The President has not yet made a final decision on whether to permanently block the funds, an administration official told CNN. The review process, however, has effectively paused disbursement of the funds, which are set to expire on September 30 if they are not used.

The Pentagon has already recommended to the White House that the hold on military assistance to Ukraine be lifted, an administration official and a US defense official told CNN Thursday. A Pentagon spokesperson declined to comment on the matter on Thursday.”We do not publicly comment on internal budget deliberations. For further inquiries, I direct you to the White House Office of Management and Budget,” said spokesperson Lt. Col. Carla Gleason.However the hold on the aid remains in place, as it is the White House’s call whether to lift it, the administration official said, fueling uncertainty within the administration about what will happen to the spending after the review is formally completed.In the meantime, agencies are authorized and encouraged to execute all processes to prepare for the obligation of those funds but must wait to obligate them until the policy review is complete and the President has made a final determination, the senior official said. 

Bipartisan anger

If Trump ultimately decides to block the aid package, a possibility first reported by Politico, it would likely prompt a bipartisan uproar from members of Congress who believe US military support is essential to countering Russia’s military involvement in Ukraine.Illinois Republican Rep. Adam Kinzinger, a member of the House Foreign Affairs Committee, voiced his strong opposition to that idea in a tweet Thursday: “This is unacceptable. It was wrong when Obama failed to stand up to Putin in Ukraine, and it’s wrong now.”Democratic Sen. Bob Menendez released a statement accusing the administration of circumventing Congress and “undermining a key policy priority that has broad and deep bipartisan support.””In willfully delaying these funds, the Trump Administration is once again trying to circumvent Congress’ Constitutional prerogative of appropriating funds for U.S. government agencies. It is also undermining a key policy priority that has broad and deep bipartisan support,” he said.”Enough is enough. President Trump should stop worrying about disappointing Vladimir Putin and stand up for U.S. national security priorities,” Menendez added.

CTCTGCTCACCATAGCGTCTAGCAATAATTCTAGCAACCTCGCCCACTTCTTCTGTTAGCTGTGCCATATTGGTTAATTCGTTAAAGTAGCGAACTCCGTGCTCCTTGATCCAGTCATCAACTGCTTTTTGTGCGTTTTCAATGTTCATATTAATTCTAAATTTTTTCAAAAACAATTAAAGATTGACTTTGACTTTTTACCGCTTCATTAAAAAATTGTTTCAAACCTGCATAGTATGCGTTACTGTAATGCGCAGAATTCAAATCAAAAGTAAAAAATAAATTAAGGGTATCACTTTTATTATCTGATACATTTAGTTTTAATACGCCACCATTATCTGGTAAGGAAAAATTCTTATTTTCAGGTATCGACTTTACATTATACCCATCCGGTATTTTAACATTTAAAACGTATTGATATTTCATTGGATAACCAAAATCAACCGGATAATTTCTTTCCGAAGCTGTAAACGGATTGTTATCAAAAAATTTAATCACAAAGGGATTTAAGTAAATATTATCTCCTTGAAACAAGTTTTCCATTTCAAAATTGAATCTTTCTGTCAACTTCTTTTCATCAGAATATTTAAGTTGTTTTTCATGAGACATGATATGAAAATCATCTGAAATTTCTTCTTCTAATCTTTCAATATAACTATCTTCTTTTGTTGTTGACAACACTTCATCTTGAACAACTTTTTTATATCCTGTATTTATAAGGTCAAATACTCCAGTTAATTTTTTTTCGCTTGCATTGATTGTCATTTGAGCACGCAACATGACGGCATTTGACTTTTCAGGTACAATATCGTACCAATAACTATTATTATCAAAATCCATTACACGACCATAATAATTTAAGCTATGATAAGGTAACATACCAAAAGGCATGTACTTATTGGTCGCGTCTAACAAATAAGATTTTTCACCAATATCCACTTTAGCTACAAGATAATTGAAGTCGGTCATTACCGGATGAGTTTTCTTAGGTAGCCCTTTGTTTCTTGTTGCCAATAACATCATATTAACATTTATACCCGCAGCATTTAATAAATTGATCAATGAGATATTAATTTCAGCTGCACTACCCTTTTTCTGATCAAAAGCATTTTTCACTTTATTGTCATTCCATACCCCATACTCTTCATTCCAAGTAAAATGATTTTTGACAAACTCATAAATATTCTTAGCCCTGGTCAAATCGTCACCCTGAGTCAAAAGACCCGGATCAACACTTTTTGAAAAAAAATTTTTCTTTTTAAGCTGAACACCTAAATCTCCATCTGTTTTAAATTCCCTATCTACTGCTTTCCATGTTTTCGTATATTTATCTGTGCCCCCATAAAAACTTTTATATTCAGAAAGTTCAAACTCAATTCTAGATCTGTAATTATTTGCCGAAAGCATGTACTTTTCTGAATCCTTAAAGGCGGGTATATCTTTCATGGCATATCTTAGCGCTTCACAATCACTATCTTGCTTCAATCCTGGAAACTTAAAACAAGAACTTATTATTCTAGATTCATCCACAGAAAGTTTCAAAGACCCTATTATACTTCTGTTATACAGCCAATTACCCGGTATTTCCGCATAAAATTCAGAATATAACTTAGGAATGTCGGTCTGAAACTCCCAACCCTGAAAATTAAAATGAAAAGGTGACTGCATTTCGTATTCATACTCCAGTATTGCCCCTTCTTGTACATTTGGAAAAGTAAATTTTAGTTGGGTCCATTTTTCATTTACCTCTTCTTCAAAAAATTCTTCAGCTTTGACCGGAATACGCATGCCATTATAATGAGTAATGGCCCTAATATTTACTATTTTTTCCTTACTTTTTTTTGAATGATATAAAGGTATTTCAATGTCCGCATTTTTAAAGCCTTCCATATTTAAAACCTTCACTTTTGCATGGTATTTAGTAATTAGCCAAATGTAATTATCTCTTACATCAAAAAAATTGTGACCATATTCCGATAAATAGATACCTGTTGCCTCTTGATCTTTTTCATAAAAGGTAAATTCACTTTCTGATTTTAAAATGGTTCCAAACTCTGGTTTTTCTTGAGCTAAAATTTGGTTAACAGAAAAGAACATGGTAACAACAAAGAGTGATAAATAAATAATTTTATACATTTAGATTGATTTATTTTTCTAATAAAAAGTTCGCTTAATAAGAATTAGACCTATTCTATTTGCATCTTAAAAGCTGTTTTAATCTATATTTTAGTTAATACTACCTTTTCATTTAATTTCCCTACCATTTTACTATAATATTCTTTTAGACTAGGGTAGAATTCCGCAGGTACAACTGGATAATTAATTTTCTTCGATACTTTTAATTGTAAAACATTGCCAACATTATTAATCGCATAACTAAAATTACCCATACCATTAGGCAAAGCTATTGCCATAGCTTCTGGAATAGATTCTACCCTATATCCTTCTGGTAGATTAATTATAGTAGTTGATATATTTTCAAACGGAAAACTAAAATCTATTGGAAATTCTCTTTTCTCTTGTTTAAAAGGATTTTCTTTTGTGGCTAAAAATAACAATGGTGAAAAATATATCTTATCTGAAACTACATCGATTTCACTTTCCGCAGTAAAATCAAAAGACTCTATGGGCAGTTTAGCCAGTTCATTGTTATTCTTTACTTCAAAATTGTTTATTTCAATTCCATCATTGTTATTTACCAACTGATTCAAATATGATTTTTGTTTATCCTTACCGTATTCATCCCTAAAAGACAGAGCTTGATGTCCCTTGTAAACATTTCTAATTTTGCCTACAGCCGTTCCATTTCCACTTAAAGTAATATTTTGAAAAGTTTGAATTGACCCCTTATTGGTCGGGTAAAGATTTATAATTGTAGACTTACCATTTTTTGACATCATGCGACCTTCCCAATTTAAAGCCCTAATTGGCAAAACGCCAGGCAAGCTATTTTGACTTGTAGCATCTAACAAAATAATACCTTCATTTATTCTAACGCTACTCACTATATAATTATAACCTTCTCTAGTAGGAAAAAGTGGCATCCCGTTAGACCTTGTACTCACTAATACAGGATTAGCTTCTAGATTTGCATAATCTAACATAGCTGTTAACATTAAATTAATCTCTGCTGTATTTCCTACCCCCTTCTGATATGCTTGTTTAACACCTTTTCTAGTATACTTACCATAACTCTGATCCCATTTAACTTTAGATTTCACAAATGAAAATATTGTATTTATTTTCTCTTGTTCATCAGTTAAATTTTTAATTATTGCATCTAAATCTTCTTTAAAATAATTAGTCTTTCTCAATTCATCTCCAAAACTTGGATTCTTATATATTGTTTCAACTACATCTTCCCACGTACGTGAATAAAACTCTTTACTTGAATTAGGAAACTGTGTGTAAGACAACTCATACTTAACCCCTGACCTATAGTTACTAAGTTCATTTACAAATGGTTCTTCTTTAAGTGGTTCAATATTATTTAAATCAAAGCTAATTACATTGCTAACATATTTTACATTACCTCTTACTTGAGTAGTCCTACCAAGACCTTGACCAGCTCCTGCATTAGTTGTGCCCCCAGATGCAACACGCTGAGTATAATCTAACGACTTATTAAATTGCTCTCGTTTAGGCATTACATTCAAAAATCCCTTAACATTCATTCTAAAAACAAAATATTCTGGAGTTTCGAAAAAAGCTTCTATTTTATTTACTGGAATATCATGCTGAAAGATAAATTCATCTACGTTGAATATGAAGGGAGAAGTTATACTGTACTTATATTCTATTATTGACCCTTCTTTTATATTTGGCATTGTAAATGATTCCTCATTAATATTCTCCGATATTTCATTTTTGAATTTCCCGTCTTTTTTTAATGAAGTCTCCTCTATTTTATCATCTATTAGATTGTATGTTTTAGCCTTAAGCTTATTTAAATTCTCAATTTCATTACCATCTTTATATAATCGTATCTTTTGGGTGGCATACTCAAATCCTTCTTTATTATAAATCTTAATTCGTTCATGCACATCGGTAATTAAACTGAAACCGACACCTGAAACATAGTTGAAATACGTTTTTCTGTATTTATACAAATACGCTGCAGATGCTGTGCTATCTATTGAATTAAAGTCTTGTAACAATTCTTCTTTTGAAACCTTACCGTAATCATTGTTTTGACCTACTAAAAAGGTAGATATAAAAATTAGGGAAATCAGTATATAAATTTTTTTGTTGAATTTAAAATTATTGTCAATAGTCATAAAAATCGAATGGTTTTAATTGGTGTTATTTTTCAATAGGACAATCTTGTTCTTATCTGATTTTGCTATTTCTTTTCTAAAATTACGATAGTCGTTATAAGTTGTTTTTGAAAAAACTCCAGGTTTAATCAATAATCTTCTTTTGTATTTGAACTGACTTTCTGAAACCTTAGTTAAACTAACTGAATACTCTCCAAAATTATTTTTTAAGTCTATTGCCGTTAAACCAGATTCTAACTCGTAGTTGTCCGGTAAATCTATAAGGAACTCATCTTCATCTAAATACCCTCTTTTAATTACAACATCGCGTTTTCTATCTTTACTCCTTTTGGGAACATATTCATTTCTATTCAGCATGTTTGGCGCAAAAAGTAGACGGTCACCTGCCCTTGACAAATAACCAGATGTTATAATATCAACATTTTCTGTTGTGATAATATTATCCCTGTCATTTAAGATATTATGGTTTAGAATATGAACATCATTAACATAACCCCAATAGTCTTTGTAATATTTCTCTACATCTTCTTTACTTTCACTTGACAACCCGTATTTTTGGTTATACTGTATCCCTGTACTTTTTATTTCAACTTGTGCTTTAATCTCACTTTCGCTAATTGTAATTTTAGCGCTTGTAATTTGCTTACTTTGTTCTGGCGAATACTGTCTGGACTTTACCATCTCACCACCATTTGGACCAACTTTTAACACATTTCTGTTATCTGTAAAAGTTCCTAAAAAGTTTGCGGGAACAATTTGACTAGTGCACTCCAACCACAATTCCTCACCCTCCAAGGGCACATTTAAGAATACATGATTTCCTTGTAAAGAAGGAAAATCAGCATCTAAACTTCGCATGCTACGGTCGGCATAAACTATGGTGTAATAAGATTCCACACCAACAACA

What will Trump do?

Multiple sources familiar with the issue tell CNN that the President has floated the idea of halting the funding program for weeks. The White House has recently notified relevant agencies and congressional committees of its intent to block the aid to Ukraine, one source said.However, sources say that there are still questions about what Trump will ultimately do.

[CNN]

Trump got slapped down by G7 leaders after advocating for Russia

President Donald Trump derailed a major meeting with world leaders at the annual Group of Seven summit on Saturday evening after he insisted that Russia should be reinvited to the international gathering, The Washington Post reported Tuesday.

At a dinner in Biarritz, France, the president interrupted talks of the fires in the Amazon and Iran’s nuclear capacity by advocating for Russia to be readmitted to the gathering of industrialized nations. Russia was expelled from the group in 2014 over its annexation of Crimea from Ukraine that violated international laws and agreements.

Trump’s comments initiated a discussion at the dinner about “whether the leaders should assign any special weight to being a democracy,” The Post reported, citing officials. While most of the world leaders staunchly believed they should, Trump didn’t.

A senior official at the meeting told The Post that Trump crossed his arms and appeared to take a more combative stance as multiple leaders rejected his comments.

“The consequence is the same as if one of the participants is a dictator,” an official told The Post. “No community of like-minded leaders who are pulling together.”

Officials told The Post that at least two of the leaders present — Shinzo Abe, Japan’s prime minister, and Giuseppe Conte, Italy’s acting prime minister — did not push back against Trump’s position.

On Sunday morning, British Prime Minister Boris Johnson praised French President Emmanuel Macron’s performance at the dinner. “You did very well there last night. My God, that was a difficult one,” Johnson said, according to The Post.

Trump on Monday said he would invite Russian President Vladimir Putin to next year’s summit.

“Would I invite him? I would certainly invite him,” he told reporters.

“Whether or not he could come, psychologically, I think that’s a tough thing for him to do,” because Putin is “a proud person,” he said.

The US is set to host next year’s G7 gathering, so Trump may have the power to unilaterally reinvite Putin.

Macron, Canadian Prime Minister Justin Trudeau, and other leaders have made clear that they wouldn’t consider supporting Russia’s readmittance unless the country helps promote peace in Ukraine.

“One year ago, in Canada, President Trump suggested reinviting Russia to the G7, stating openly that Crimea’s annexation by Russia was partially justified. And that we should accept this fact. Under no condition can we agree with this logic,” Donald Tusk, the president of the European Council, told reporters over the weekend.

Trump argued last week that it didn’t make sense to exclude Russia from the gathering “because a lot of the things we talk about have to do with Russia.”

Trump hasn’t mentioned Crimea or suggested that Russia would need to make any concessions to rejoin the group, but has repeatedly said that President Barack Obama was “outsmarted” by Russia and demanded the country’s exclusion.

[Business Insider]